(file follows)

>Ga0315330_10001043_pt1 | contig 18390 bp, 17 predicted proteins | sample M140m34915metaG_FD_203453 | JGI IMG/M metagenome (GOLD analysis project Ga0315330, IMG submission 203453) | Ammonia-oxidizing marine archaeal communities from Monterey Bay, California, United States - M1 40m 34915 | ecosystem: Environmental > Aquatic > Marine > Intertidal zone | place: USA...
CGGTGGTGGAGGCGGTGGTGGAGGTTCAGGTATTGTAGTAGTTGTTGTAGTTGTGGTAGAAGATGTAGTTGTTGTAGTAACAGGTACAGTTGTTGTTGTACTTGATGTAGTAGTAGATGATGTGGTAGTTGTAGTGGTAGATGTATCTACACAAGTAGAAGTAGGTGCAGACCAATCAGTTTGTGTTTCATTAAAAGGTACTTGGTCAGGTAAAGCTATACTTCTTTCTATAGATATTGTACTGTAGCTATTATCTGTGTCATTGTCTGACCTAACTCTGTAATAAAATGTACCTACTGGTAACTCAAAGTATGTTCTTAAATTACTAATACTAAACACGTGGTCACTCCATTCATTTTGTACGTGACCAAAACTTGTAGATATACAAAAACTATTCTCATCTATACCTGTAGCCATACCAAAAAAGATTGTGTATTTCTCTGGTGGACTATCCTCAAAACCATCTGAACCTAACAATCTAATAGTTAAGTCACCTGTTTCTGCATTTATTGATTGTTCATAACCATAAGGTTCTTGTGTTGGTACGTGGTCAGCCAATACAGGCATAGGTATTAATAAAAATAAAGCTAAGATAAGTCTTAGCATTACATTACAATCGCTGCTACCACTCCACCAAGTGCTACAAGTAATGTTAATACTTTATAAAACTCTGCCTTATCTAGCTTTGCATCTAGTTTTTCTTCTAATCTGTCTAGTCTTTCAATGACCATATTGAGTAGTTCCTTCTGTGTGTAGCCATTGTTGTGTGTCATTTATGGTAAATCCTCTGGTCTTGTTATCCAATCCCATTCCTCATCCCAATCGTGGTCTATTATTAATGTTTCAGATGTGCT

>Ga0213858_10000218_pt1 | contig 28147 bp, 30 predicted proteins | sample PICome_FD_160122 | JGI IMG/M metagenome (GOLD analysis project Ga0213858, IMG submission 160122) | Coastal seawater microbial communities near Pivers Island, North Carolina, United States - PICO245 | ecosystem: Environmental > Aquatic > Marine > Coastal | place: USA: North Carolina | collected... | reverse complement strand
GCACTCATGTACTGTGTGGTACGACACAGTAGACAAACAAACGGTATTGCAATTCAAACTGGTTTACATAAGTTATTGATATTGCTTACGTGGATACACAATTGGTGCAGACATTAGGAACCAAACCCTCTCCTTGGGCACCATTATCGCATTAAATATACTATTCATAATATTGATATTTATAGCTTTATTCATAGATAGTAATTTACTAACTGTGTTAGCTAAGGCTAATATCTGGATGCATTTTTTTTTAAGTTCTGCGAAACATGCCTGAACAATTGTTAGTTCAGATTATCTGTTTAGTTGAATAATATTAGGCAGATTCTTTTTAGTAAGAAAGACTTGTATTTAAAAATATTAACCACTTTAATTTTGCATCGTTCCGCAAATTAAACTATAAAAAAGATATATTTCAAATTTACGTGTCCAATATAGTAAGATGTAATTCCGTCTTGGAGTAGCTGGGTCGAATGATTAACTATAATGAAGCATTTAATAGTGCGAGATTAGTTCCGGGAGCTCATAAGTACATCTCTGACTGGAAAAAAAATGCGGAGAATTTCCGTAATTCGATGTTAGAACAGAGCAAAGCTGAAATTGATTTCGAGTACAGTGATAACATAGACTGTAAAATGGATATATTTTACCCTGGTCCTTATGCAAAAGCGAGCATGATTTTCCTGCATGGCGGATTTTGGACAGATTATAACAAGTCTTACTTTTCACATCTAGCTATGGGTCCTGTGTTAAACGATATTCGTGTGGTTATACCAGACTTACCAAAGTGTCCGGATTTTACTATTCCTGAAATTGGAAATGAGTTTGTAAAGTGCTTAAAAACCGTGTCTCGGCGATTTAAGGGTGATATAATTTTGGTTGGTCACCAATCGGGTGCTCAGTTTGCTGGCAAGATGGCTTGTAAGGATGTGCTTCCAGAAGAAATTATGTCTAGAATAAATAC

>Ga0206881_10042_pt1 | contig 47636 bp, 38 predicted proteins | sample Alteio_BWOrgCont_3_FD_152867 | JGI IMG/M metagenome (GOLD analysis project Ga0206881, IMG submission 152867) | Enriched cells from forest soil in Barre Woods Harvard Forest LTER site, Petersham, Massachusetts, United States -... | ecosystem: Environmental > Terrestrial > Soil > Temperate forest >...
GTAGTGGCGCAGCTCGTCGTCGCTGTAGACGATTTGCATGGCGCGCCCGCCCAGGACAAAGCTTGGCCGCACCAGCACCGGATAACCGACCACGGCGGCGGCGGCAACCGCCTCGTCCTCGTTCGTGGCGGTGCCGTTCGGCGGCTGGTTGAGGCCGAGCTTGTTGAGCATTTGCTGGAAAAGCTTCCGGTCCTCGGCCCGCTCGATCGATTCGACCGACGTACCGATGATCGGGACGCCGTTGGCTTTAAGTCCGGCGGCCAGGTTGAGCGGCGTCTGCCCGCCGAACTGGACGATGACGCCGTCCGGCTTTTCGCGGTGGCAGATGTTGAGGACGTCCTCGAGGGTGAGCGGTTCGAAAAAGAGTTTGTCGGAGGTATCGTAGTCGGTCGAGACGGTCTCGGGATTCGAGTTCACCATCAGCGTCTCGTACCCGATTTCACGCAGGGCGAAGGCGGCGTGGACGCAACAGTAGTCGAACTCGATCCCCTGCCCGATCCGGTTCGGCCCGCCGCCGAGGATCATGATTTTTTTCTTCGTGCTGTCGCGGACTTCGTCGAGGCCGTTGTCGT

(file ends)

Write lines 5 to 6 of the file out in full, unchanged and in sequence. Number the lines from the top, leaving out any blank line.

>Ga0206881_10042_pt1 | contig 47636 bp, 38 predicted proteins | sample Alteio_BWOrgCont_3_FD_152867 | JGI IMG/M metagenome (GOLD analysis project Ga0206881, IMG submission 152867) | Enriched cells from forest soil in Barre Woods Harvard Forest LTER site, Petersham, Massachusetts, United States -... | ecosystem: Environmental > Terrestrial > Soil > Temperate forest >...
GTAGTGGCGCAGCTCGTCGTCGCTGTAGACGATTTGCATGGCGCGCCCGCCCAGGACAAAGCTTGGCCGCACCAGCACCGGATAACCGACCACGGCGGCGGCGGCAACCGCCTCGTCCTCGTTCGTGGCGGTGCCGTTCGGCGGCTGGTTGAGGCCGAGCTTGTTGAGCATTTGCTGGAAAAGCTTCCGGTCCTCGGCCCGCTCGATCGATTCGACCGACGTACCGATGATCGGGACGCCGTTGGCTTTAAGTCCGGCGGCCAGGTTGAGCGGCGTCTGCCCGCCGAACTGGACGATGACGCCGTCCGGCTTTTCGCGGTGGCAGATGTTGAGGACGTCCTCGAGGGTGAGCGGTTCGAAAAAGAGTTTGTCGGAGGTATCGTAGTCGGTCGAGACGGTCTCGGGATTCGAGTTCACCATCAGCGTCTCGTACCCGATTTCACGCAGGGCGAAGGCGGCGTGGACGCAACAGTAGTCGAACTCGATCCCCTGCCCGATCCGGTTCGGCCCGCCGCCGAGGATCATGATTTTTTTCTTCGTGCTGTCGCGGACTTCGTCGAGGCCGTTGTCGT